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Bedwetting alarms are essential in the treatment of bedwetting. Studies indicate a 60-80% long-term cure rate when used correctly. For a child who has bedwetting, once the bladder is full, instead of waking to go to the bathroom or “holding it” as the non-bedwetting child does, the bladder releases all of the urine into the bed. It seems that these children’s nervous systems do not respond to the full bladder. In the child with bedwetting, the brain has to learn what the appropriate response to a full bladder is. This is where the bedwetting alarm is useful.
A bedwetting (enuresis) alarm is a device that emits an auditory and tactile sensation in response to wetness. The alarm is attached to the child’s underwear or pajamas in the area that one would expect the first drop of urine to be noticed. When the child wets, the alarm makes a loud noise to alert the child and his/her parents that wetting is occurring. In theory, the child hears or feels this and learns to get out of bed and empty their urine into the toilet. Gradually, over several months, the child learns to respond to the feeling of a full bladder by going to the bathroom before the alarm goes off.
This is a type of behavioral conditioning. It differs from arbitrarily setting an alarm clock to go off at a certain time or by the parents waking the child when they are up. The best type of conditioning is in response to the child’s full bladder and urination, which will vary in time from night to night.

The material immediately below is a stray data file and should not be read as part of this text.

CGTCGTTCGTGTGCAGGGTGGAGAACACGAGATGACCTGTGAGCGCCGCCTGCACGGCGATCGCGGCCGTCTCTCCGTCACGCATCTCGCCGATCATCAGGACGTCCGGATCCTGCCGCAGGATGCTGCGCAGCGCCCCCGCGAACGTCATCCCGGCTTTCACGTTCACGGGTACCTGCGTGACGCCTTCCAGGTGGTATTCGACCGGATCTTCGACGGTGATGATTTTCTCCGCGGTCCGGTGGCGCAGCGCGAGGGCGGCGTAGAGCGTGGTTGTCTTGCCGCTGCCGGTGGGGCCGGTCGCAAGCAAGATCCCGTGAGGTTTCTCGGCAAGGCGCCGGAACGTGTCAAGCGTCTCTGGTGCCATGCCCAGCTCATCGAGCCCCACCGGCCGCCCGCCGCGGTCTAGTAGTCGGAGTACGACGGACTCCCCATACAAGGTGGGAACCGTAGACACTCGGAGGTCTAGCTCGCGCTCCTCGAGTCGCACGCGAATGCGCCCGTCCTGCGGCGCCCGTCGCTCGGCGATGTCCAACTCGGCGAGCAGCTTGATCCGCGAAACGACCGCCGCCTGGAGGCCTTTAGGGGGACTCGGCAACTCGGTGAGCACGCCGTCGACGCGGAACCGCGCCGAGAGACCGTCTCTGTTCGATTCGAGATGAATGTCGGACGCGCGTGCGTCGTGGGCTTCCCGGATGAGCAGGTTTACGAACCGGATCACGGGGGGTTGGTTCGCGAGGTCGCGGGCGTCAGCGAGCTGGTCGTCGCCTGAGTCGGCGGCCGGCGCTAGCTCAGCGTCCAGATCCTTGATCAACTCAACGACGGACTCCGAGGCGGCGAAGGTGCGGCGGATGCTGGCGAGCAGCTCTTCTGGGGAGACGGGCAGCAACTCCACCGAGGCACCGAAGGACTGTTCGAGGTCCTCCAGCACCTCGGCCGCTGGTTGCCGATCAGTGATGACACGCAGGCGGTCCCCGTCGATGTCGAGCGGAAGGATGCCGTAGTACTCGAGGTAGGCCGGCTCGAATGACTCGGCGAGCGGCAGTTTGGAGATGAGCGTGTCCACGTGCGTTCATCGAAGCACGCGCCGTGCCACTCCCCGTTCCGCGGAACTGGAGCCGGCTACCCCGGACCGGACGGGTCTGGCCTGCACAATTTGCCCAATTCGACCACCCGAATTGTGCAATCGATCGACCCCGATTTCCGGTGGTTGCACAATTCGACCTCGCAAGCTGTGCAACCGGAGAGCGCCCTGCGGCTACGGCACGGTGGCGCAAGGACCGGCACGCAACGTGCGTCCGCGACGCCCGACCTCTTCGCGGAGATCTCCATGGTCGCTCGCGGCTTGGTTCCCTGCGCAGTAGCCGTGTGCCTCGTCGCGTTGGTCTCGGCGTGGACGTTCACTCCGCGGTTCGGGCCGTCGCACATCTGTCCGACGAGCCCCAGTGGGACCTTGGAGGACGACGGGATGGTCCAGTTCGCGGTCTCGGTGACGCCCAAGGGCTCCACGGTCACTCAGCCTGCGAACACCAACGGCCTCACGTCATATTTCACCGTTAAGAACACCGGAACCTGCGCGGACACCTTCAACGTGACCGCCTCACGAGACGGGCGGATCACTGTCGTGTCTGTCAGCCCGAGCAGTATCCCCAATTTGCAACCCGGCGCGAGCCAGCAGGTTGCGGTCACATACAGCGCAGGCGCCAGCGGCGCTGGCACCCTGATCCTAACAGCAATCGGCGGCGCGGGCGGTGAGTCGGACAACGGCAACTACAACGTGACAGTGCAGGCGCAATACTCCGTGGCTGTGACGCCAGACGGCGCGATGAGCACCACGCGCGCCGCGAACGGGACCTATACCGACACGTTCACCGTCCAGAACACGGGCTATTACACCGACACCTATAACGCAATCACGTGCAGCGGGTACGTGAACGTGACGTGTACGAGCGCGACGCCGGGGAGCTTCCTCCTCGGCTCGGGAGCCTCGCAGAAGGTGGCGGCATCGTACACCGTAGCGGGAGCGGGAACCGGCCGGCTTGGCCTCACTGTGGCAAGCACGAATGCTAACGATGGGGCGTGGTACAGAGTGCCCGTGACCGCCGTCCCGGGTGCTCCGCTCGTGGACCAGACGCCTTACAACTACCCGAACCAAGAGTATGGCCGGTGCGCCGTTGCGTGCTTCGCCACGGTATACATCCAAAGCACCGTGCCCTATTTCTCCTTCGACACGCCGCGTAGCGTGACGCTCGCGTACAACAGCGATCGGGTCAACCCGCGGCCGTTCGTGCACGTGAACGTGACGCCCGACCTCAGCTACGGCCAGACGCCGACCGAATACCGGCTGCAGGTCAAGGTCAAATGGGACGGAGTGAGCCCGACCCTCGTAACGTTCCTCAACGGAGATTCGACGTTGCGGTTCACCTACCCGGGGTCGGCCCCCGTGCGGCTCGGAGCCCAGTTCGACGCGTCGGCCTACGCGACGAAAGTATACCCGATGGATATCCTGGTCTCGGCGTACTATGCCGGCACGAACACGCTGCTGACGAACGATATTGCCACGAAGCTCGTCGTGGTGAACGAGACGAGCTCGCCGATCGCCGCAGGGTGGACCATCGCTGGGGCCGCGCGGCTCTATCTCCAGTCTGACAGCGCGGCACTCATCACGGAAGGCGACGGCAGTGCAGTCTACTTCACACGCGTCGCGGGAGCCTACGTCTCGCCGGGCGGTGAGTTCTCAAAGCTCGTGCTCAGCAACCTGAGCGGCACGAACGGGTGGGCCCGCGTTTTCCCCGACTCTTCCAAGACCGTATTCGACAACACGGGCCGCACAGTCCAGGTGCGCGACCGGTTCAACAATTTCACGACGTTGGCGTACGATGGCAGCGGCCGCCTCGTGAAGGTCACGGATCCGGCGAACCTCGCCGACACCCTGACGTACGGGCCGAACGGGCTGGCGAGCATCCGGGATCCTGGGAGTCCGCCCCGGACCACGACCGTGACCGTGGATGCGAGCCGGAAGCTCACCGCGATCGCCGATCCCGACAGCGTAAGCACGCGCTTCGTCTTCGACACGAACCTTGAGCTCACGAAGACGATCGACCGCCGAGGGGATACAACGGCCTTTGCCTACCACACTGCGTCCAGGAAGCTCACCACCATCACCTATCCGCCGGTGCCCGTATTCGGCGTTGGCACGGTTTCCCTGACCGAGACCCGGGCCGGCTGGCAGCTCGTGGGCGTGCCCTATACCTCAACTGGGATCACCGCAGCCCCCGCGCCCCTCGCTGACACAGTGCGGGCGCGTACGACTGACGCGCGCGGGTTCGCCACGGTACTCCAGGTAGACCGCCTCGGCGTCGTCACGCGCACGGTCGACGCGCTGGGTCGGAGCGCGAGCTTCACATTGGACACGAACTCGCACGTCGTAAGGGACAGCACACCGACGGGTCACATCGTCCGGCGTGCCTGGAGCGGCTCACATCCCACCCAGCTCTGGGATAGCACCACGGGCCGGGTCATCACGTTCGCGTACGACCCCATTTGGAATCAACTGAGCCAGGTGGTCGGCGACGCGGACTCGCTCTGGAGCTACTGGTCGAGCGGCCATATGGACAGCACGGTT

Initially, the parents play an important part in arousing the sleeping child once the alarm has gone off. The parents usually will hear the alarm first. Once the parent hears the alarm, they should quickly respond to the child. If the child is sitting up or moving in response to the noise, the parent can just remind them what to do next — go to the bathroom. If the child is still sleeping soundly, the parent may need to gently shake them, call their name, turn on the light or do whatever else it takes to arouse them.
In order to be effective, the alarm has to work 100% of the time.
If the alarm becomes unhooked during the night, child lose an opportunity for learning.
Our bedwetting alarm is a mainstay in the treatment of bedwetting. It’s an easy step that most parents can take. No prescription is necessary and children over 6 years can learn to respond